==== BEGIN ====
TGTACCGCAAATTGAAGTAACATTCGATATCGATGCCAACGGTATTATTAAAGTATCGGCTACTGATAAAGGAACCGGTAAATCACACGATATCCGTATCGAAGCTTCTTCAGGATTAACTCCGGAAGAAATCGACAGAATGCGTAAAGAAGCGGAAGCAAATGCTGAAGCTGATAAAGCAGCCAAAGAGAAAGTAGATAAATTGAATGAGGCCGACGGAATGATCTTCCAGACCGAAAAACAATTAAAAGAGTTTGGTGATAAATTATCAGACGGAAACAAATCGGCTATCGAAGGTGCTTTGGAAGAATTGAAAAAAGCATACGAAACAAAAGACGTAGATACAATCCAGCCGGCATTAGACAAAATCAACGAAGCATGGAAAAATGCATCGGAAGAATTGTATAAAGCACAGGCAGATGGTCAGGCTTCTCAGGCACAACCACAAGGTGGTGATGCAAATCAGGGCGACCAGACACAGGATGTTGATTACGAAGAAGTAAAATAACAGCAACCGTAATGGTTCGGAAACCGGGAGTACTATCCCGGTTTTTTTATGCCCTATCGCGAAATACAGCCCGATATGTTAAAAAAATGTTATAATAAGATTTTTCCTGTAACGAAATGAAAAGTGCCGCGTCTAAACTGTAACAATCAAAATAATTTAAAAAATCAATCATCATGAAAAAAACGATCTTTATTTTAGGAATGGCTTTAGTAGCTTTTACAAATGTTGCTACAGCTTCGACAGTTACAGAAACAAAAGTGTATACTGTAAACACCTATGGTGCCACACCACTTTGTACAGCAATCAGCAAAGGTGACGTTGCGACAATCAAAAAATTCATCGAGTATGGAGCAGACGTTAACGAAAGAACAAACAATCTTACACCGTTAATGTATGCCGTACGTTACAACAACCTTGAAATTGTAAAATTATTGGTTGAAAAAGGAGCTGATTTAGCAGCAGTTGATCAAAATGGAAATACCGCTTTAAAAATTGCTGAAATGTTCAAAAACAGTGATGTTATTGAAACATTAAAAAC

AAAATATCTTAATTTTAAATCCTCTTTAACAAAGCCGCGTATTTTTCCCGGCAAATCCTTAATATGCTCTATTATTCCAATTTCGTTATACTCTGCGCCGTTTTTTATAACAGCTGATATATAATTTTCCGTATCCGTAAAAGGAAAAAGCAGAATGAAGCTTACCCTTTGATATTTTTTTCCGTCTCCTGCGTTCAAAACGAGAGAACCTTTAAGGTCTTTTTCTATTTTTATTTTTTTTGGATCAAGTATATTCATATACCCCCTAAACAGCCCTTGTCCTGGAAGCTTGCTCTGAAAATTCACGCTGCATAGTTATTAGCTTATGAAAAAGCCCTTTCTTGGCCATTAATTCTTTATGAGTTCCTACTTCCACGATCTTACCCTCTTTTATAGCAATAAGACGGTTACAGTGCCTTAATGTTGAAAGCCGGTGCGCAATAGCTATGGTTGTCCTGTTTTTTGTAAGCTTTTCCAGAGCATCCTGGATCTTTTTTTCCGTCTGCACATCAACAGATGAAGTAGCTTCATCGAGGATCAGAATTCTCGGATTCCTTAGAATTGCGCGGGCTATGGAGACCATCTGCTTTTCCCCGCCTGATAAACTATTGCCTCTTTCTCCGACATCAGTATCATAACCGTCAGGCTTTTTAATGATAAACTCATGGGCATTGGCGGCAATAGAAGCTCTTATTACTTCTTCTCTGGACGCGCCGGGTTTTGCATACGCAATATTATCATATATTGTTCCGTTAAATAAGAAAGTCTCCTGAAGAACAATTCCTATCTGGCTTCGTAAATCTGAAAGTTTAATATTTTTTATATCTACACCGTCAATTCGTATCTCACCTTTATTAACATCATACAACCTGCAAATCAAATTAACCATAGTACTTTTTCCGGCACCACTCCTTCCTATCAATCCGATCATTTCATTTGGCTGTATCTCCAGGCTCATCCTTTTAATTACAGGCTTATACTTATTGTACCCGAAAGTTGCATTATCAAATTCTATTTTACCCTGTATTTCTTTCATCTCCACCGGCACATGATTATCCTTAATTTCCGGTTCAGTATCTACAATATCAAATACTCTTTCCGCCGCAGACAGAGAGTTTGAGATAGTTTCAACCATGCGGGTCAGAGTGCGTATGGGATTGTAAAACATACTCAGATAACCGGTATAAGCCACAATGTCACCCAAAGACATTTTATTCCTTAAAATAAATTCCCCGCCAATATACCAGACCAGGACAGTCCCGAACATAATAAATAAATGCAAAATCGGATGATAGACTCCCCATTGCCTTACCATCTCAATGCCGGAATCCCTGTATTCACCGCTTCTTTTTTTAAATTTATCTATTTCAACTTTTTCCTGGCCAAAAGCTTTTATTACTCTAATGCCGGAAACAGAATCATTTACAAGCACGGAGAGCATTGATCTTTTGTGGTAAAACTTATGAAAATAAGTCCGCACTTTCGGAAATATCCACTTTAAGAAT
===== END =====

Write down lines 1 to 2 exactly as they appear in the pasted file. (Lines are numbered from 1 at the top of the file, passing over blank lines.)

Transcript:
TGTACCGCAAATTGAAGTAACATTCGATATCGATGCCAACGGTATTATTAAAGTATCGGCTACTGATAAAGGAACCGGTAAATCACACGATATCCGTATCGAAGCTTCTTCAGGATTAACTCCGGAAGAAATCGACAGAATGCGTAAAGAAGCGGAAGCAAATGCTGAAGCTGATAAAGCAGCCAAAGAGAAAGTAGATAAATTGAATGAGGCCGACGGAATGATCTTCCAGACCGAAAAACAATTAAAAGAGTTTGGTGATAAATTATCAGACGGAAACAAATCGGCTATCGAAGGTGCTTTGGAAGAATTGAAAAAAGCATACGAAACAAAAGACGTAGATACAATCCAGCCGGCATTAGACAAAATCAACGAAGCATGGAAAAATGCATCGGAAGAATTGTATAAAGCACAGGCAGATGGTCAGGCTTCTCAGGCACAACCACAAGGTGGTGATGCAAATCAGGGCGACCAGACACAGGATGTTGATTACGAAGAAGTAAAATAACAGCAACCGTAATGGTTCGGAAACCGGGAGTACTATCCCGGTTTTTTTATGCCCTATCGCGAAATACAGCCCGATATGTTAAAAAAATGTTATAATAAGATTTTTCCTGTAACGAAATGAAAAGTGCCGCGTCTAAACTGTAACAATCAAAATAATTTAAAAAATCAATCATCATGAAAAAAACGATCTTTATTTTAGGAATGGCTTTAGTAGCTTTTACAAATGTTGCTACAGCTTCGACAGTTACAGAAACAAAAGTGTATACTGTAAACACCTATGGTGCCACACCACTTTGTACAGCAATCAGCAAAGGTGACGTTGCGACAATCAAAAAATTCATCGAGTATGGAGCAGACGTTAACGAAAGAACAAACAATCTTACACCGTTAATGTATGCCGTACGTTACAACAACCTTGAAATTGTAAAATTATTGGTTGAAAAAGGAGCTGATTTAGCAGCAGTTGATCAAAATGGAAATACCGCTTTAAAAATTGCTGAAATGTTCAAAAACAGTGATGTTATTGAAACATTAAAAAC

AAAATATCTTAATTTTAAATCCTCTTTAACAAAGCCGCGTATTTTTCCCGGCAAATCCTTAATATGCTCTATTATTCCAATTTCGTTATACTCTGCGCCGTTTTTTATAACAGCTGATATATAATTTTCCGTATCCGTAAAAGGAAAAAGCAGAATGAAGCTTACCCTTTGATATTTTTTTCCGTCTCCTGCGTTCAAAACGAGAGAACCTTTAAGGTCTTTTTCTATTTTTATTTTTTTTGGATCAAGTATATTCATATACCCCCTAAACAGCCCTTGTCCTGGAAGCTTGCTCTGAAAATTCACGCTGCATAGTTATTAGCTTATGAAAAAGCCCTTTCTTGGCCATTAATTCTTTATGAGTTCCTACTTCCACGATCTTACCCTCTTTTATAGCAATAAGACGGTTACAGTGCCTTAATGTTGAAAGCCGGTGCGCAATAGCTATGGTTGTCCTGTTTTTTGTAAGCTTTTCCAGAGCATCCTGGATCTTTTTTTCCGTCTGCACATCAACAGATGAAGTAGCTTCATCGAGGATCAGAATTCTCGGATTCCTTAGAATTGCGCGGGCTATGGAGACCATCTGCTTTTCCCCGCCTGATAAACTATTGCCTCTTTCTCCGACATCAGTATCATAACCGTCAGGCTTTTTAATGATAAACTCATGGGCATTGGCGGCAATAGAAGCTCTTATTACTTCTTCTCTGGACGCGCCGGGTTTTGCATACGCAATATTATCATATATTGTTCCGTTAAATAAGAAAGTCTCCTGAAGAACAATTCCTATCTGGCTTCGTAAATCTGAAAGTTTAATATTTTTTATATCTACACCGTCAATTCGTATCTCACCTTTATTAACATCATACAACCTGCAAATCAAATTAACCATAGTACTTTTTCCGGCACCACTCCTTCCTATCAATCCGATCATTTCATTTGGCTGTATCTCCAGGCTCATCCTTTTAATTACAGGCTTATACTTATTGTACCCGAAAGTTGCATTATCAAATTCTATTTTACCCTGTATTTCTTTCATCTCCACCGGCACATGATTATCCTTAATTTCCGGTTCAGTATCTACAATATCAAATACTCTTTCCGCCGCAGACAGAGAGTTTGAGATAGTTTCAACCATGCGGGTCAGAGTGCGTATGGGATTGTAAAACATACTCAGATAACCGGTATAAGCCACAATGTCACCCAAAGACATTTTATTCCTTAAAATAAATTCCCCGCCAATATACCAGACCAGGACAGTCCCGAACATAATAAATAAATGCAAAATCGGATGATAGACTCCCCATTGCCTTACCATCTCAATGCCGGAATCCCTGTATTCACCGCTTCTTTTTTTAAATTTATCTATTTCAACTTTTTCCTGGCCAAAAGCTTTTATTACTCTAATGCCGGAAACAGAATCATTTACAAGCACGGAGAGCATTGATCTTTTGTGGTAAAACTTATGAAAATAAGTCCGCACTTTCGGAAATATCCACTTTAAGAAT